Boeing to reopen Philadelphia helicopter plant after two-week COVID closure

AvatarBy Dan Parsons | April 17, 2020

Estimated reading time 3 minutes, 8 seconds.

Boeing plans to reopen its Ridley Township, Pennsylvania, plant on April 20 after employees testing positive for coronavirus prompted a two-week closure of its helicopter production lines so they could be thoroughly sterilized.

The company on April 3 closed the plant outside Philadelphia, which is a major center of U.S. military rotorcraft manufacturing, becoming the first and so far only prime U.S. defense contractor to close an active production line because of the ongoing pandemic.

Boeing’s V-22 Osprey assembly line outside Philadelphia. Boeing Photo

Boeing builds the H-47 Chinook for the U.S. Army and international customers there, as well as the fuselage and post-combat refit for the V-22 Osprey. Boeing also installs military specific equipment and finalizes assembly of the Air Force’s new MH-139 Grey Wolf, built across town by Leonardo Helicopters at the facility.

“During the scheduled two weeks of suspended operations . . . the company has been working to restart production with enhanced safety measures,” Boeing said in a statement. “Boeing will resume operations in our production facilities and other areas deemed essential on Monday, April 20. The number one priority is and will continue to be protecting the health and safety of our employees, their families and all of our stakeholders.”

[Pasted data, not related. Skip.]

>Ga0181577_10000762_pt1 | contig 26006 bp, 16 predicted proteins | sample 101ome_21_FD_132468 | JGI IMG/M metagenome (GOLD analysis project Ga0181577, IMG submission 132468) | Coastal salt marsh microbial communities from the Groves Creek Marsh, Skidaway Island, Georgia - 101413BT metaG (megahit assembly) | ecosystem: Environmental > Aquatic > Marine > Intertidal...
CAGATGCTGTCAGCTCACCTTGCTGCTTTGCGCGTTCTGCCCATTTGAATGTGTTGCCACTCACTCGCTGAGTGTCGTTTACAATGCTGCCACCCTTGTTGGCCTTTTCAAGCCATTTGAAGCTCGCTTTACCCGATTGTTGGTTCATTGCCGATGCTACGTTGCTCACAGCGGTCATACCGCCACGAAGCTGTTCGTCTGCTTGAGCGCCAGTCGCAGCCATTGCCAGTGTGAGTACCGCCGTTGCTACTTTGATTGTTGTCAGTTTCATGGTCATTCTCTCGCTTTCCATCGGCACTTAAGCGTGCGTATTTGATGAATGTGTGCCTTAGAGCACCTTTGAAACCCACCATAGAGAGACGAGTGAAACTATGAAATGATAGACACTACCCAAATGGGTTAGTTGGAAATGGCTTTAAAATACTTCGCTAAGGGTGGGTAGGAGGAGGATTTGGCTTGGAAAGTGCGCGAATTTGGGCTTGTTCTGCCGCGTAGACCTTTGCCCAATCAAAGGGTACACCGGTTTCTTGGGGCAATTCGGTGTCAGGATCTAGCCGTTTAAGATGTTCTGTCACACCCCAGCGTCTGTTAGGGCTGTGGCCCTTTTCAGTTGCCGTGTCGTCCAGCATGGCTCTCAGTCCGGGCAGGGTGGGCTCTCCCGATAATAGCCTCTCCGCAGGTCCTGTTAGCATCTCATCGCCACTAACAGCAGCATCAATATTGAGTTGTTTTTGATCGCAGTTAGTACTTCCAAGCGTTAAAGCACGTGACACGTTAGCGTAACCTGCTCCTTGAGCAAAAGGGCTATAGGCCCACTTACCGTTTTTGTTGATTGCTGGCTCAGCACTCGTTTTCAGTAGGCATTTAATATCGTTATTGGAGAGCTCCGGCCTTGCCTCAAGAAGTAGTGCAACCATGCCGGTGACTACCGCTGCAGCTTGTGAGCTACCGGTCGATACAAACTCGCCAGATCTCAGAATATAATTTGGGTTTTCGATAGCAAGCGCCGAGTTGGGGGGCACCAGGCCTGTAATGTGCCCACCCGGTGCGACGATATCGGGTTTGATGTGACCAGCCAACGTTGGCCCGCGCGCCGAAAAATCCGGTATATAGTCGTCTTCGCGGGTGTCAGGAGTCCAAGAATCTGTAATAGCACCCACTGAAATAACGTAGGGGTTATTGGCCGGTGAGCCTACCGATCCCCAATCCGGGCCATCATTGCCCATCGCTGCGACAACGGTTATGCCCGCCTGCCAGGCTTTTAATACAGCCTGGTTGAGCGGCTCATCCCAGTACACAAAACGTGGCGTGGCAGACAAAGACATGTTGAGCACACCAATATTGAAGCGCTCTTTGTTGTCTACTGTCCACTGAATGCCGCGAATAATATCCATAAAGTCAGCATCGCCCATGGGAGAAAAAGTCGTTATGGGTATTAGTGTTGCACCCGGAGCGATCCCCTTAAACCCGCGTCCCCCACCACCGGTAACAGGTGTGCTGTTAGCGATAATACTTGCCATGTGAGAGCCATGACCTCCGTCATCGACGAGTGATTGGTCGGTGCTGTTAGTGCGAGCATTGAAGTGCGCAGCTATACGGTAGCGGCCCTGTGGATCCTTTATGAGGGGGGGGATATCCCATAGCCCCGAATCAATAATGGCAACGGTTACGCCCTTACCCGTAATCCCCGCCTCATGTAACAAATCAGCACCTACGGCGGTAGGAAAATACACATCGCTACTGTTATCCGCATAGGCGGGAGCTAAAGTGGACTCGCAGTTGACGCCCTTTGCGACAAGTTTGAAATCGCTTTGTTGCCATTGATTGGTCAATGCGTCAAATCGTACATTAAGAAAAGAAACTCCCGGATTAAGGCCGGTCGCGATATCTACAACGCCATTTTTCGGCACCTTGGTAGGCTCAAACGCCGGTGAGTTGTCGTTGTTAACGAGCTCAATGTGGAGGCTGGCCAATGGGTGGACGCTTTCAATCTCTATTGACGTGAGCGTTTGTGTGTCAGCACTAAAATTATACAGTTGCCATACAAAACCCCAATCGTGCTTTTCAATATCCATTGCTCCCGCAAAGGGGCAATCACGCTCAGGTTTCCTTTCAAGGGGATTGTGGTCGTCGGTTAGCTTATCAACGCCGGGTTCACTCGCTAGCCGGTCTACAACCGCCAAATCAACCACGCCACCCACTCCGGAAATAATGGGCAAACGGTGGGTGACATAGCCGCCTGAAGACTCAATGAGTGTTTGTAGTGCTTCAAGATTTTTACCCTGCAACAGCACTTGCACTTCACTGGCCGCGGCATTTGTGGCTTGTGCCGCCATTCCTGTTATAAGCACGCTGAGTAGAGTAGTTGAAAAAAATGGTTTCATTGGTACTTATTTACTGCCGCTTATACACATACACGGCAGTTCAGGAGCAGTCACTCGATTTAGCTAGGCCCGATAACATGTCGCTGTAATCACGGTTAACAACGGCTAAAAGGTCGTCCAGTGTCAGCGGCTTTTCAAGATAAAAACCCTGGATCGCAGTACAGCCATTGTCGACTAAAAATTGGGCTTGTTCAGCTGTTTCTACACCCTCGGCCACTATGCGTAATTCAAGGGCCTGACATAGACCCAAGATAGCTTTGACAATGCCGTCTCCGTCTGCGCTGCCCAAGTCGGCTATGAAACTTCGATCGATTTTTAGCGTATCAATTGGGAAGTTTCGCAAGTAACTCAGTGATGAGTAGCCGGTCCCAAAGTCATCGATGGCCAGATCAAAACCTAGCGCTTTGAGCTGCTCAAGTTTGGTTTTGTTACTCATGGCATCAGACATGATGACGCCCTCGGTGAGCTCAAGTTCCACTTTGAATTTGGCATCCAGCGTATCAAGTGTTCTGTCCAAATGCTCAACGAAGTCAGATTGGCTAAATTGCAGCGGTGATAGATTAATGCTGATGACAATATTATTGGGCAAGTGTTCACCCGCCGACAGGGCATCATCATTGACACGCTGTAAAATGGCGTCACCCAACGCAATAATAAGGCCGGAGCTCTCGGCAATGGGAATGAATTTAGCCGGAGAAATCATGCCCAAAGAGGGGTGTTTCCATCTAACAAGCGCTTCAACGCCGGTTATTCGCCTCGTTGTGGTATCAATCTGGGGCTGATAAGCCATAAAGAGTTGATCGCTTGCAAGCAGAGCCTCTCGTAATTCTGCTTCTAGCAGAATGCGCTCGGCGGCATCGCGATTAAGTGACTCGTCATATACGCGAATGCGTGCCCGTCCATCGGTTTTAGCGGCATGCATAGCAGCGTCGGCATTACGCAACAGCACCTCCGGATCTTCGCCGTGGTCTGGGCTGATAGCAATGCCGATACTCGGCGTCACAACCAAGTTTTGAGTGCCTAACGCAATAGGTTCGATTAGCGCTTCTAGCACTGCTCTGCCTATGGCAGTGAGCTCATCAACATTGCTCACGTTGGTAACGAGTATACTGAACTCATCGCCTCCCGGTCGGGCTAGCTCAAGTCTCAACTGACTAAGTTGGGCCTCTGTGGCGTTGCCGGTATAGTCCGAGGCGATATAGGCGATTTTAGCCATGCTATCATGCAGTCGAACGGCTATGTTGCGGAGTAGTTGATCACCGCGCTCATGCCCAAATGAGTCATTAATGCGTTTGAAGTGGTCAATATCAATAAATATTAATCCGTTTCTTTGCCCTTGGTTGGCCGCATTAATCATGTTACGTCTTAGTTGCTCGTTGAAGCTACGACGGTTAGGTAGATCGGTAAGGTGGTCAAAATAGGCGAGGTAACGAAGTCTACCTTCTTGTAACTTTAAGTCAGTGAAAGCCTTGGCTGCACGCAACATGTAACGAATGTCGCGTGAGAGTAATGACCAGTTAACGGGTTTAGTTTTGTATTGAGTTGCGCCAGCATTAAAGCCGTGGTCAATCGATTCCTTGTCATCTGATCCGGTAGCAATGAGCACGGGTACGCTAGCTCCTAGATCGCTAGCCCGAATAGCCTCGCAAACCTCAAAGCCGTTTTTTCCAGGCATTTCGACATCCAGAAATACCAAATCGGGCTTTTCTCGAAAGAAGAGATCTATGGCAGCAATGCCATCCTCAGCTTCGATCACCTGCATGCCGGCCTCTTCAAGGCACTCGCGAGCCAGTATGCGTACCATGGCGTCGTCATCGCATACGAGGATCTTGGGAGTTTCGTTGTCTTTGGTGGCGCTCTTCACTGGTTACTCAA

Boeing has enacted several precautionary measures that go into effect when it reopens April 20. They include enhanced cleaning of the entire facility and implementing improved procedures. Signage promoting enhanced hygiene is posted throughout the facility and hand-washing stations have been added at entry points to the site.

Physical distancing practices will be reinforced and shift times will be staggered to reduce the number of employees working at one time. Work areas have been spaced farther apart with visual markers displayed to encourage physical distancing, Boeing said. Cafeteria areas will be adjusted to allow for more physical distancing.

Some employees will continue meeting virtually, where possible, to reduce face-to-face interactions. Consistent with recent direction from the Pennsylvania state government, employees are required to wear masks or other face coverings in the workplace. Masks will be made available onsite for employees who need one.

Temperature screening will be required for all employees daily before coming to work. Screening stations with no-touch thermal scanners will be set up to accommodate workers who need to check their temperature onsite. Employees who are not required to support operations in Boeing’s production facilities, and who are able to telecommute and work virtually, will continue to do so.

“Boeing Philadelphia site leadership will continue to monitor conditions and new information related to COVID-19, including the latest federal and state health guidelines, so we can continuously implement new safeguards and procedures,” the company said.

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